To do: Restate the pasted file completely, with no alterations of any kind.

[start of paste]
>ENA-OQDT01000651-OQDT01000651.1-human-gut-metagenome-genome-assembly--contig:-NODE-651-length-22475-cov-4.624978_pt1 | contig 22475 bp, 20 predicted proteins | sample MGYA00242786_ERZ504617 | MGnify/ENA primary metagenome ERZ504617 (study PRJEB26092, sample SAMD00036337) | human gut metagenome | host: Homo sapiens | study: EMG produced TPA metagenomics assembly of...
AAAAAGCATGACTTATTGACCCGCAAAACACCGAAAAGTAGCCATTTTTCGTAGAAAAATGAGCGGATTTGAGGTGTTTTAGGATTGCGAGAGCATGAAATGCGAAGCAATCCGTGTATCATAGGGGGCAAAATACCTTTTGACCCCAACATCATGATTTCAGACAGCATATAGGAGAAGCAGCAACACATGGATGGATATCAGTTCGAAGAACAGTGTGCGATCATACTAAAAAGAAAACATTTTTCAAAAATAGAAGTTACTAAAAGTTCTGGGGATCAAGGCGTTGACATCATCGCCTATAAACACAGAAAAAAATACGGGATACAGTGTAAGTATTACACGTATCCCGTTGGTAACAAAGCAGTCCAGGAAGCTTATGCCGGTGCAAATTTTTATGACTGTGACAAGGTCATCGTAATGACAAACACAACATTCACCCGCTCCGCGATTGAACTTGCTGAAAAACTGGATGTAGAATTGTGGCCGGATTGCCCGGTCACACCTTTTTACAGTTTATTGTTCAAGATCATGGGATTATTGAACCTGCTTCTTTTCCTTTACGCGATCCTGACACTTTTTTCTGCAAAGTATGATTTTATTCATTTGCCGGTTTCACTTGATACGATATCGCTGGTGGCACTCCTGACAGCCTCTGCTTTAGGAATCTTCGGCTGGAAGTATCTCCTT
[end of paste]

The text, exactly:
>ENA-OQDT01000651-OQDT01000651.1-human-gut-metagenome-genome-assembly--contig:-NODE-651-length-22475-cov-4.624978_pt1 | contig 22475 bp, 20 predicted proteins | sample MGYA00242786_ERZ504617 | MGnify/ENA primary metagenome ERZ504617 (study PRJEB26092, sample SAMD00036337) | human gut metagenome | host: Homo sapiens | study: EMG produced TPA metagenomics assembly of...
AAAAAGCATGACTTATTGACCCGCAAAACACCGAAAAGTAGCCATTTTTCGTAGAAAAATGAGCGGATTTGAGGTGTTTTAGGATTGCGAGAGCATGAAATGCGAAGCAATCCGTGTATCATAGGGGGCAAAATACCTTTTGACCCCAACATCATGATTTCAGACAGCATATAGGAGAAGCAGCAACACATGGATGGATATCAGTTCGAAGAACAGTGTGCGATCATACTAAAAAGAAAACATTTTTCAAAAATAGAAGTTACTAAAAGTTCTGGGGATCAAGGCGTTGACATCATCGCCTATAAACACAGAAAAAAATACGGGATACAGTGTAAGTATTACACGTATCCCGTTGGTAACAAAGCAGTCCAGGAAGCTTATGCCGGTGCAAATTTTTATGACTGTGACAAGGTCATCGTAATGACAAACACAACATTCACCCGCTCCGCGATTGAACTTGCTGAAAAACTGGATGTAGAATTGTGGCCGGATTGCCCGGTCACACCTTTTTACAGTTTATTGTTCAAGATCATGGGATTATTGAACCTGCTTCTTTTCCTTTACGCGATCCTGACACTTTTTTCTGCAAAGTATGATTTTATTCATTTGCCGGTTTCACTTGATACGATATCGCTGGTGGCACTCCTGACAGCCTCTGCTTTAGGAATCTTCGGCTGGAAGTATCTCCTT